Regular readers will know that Further Education (FE) and apprenticeships are a key focus of mine. Colleges and apprenticeships pave the way for a decent career, especially for those who do not go onto university – which is over 80% of school leavers in Bristol South.
A decade of underinvestment in post-16 education and years of the Tories messing around with T levels, apprenticeships means that young people are currently facing a huge crisis. We’ve got thousands of teenagers here in Bristol South who’ve missed out on half a year of schooling, apprenticeship starts are in sharp decline and we’re already seeing a significant rise in unemployment – including among existing apprentices.
People in their 20s with some existing work experience will find it easier to recover from the economic impact of this pandemic in a way their teenage counterparts may not. If we do not support young people now, they – and we – could be paying for it for the rest of their – and our – lives. Our FE colleges such as City of Bristol College and Sixth Form College like St Brendan’s – are perfectly-placed to do this.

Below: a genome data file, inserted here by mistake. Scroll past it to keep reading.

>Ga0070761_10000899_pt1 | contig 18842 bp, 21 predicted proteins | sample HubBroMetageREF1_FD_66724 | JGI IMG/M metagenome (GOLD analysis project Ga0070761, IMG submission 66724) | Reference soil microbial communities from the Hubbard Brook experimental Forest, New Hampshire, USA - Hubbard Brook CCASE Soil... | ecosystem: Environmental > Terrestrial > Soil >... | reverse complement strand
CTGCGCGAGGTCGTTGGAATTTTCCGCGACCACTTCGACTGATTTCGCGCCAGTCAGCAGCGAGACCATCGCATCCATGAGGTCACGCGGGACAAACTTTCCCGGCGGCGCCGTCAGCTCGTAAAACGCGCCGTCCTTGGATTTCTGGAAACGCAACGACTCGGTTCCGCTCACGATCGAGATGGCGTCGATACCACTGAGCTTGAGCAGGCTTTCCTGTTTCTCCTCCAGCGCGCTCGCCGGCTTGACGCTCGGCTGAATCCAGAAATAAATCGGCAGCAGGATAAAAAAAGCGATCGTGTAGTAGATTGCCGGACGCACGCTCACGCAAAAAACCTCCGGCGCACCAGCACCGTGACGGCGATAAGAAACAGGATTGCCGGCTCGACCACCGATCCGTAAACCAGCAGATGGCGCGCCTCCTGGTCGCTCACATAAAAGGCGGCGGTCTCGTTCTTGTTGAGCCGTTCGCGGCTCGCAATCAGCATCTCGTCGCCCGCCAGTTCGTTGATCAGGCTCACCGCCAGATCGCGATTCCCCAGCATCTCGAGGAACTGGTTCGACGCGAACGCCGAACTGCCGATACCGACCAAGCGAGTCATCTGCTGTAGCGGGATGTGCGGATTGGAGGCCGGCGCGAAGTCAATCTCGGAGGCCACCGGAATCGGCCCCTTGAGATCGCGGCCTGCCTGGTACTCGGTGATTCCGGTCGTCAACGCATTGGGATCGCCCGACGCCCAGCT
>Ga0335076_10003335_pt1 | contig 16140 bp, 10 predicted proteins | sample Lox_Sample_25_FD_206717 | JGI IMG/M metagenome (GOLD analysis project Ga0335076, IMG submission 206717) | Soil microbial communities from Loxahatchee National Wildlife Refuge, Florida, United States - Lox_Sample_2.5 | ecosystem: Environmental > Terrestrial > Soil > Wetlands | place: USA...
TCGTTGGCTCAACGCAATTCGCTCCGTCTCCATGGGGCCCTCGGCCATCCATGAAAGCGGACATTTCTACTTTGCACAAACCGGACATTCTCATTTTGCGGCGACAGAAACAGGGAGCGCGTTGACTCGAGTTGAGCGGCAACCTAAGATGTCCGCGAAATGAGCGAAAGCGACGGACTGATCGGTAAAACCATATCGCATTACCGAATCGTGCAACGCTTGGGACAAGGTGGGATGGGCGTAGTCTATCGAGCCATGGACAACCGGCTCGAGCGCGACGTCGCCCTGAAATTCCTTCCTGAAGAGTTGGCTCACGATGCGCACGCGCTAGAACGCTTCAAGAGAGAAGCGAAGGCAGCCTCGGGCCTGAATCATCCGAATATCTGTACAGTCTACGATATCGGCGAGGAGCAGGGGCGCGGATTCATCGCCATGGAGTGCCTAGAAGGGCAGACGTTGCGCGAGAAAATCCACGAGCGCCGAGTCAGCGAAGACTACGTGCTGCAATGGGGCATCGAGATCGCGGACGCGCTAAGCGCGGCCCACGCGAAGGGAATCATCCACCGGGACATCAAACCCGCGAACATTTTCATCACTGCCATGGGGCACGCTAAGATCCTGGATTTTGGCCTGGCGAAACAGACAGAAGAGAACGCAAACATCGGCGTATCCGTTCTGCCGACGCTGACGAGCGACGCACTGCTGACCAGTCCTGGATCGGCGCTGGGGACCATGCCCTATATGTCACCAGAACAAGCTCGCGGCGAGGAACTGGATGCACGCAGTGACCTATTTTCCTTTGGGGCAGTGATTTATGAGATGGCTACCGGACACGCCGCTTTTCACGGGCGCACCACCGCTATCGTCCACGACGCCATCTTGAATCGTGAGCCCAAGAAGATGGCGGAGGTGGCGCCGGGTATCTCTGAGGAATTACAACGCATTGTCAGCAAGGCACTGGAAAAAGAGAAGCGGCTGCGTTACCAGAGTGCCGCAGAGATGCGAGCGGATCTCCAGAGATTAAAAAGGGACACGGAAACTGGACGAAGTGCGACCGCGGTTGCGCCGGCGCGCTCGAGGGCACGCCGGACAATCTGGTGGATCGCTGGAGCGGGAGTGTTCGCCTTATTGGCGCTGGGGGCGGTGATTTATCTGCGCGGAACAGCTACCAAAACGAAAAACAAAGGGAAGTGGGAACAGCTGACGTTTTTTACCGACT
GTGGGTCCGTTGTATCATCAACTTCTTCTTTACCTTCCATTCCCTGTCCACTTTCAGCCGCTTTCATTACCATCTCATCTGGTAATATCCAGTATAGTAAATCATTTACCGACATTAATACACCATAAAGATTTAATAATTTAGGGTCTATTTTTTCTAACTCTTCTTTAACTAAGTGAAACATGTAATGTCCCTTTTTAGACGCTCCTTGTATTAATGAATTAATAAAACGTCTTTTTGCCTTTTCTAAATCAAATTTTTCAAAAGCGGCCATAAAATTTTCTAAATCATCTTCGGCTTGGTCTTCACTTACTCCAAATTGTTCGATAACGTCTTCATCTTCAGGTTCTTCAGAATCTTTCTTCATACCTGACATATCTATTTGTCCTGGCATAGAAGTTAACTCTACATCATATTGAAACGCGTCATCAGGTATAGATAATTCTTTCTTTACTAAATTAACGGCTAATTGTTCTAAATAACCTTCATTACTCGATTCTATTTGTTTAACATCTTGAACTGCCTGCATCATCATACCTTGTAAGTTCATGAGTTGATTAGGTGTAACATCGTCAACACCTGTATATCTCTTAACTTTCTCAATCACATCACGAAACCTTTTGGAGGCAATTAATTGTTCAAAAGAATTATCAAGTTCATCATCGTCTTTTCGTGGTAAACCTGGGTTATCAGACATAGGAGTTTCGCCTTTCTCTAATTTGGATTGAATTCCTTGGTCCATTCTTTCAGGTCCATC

Earlier this year – before the Government restrictions were put in place – I attended the ground breaking ceremony for the start of the new Advanced Construction Skills Centre at City of Bristol College’s South Bristol Skills Academy. Weeks later, I worked with the college, Bristol City Council and the DWP to put on another Jobs & Apprenticeships Fair.
At both events, I spoke to young people from Bristol South who were committed to getting a decent job and were on track to do so thanks to their apprenticeships – with support from employers and the college. They face a very uncertain future now.
It’s a similar story for the colleges themselves; I’m in touch with City of Bristol College Principal Andy Forbes who, once again, highlighted a huge problem with under-funding. It follows a report released last month on college finances by Dame Ney which prompted the Labour Party to call for immediate action to address a widespread failure that is allowing our FE sector to drift towards bankruptcy.
Last month (July), I asked the Chancellor to expand the funding to post-16 education and commit to ensuring every 16-19-year-old has a fully funded place at college from September – a pathway to a decent career.
We must ensure colleges have what they need to help young people get the skills, qualifications and experience required to enter the ever-competitive world of work. They also have an important role in retraining adults who’ve lost their jobs due to this pandemic.
Our colleges are perfectly placed to support young people through this crisis, but they need sufficient funding to be able to do this.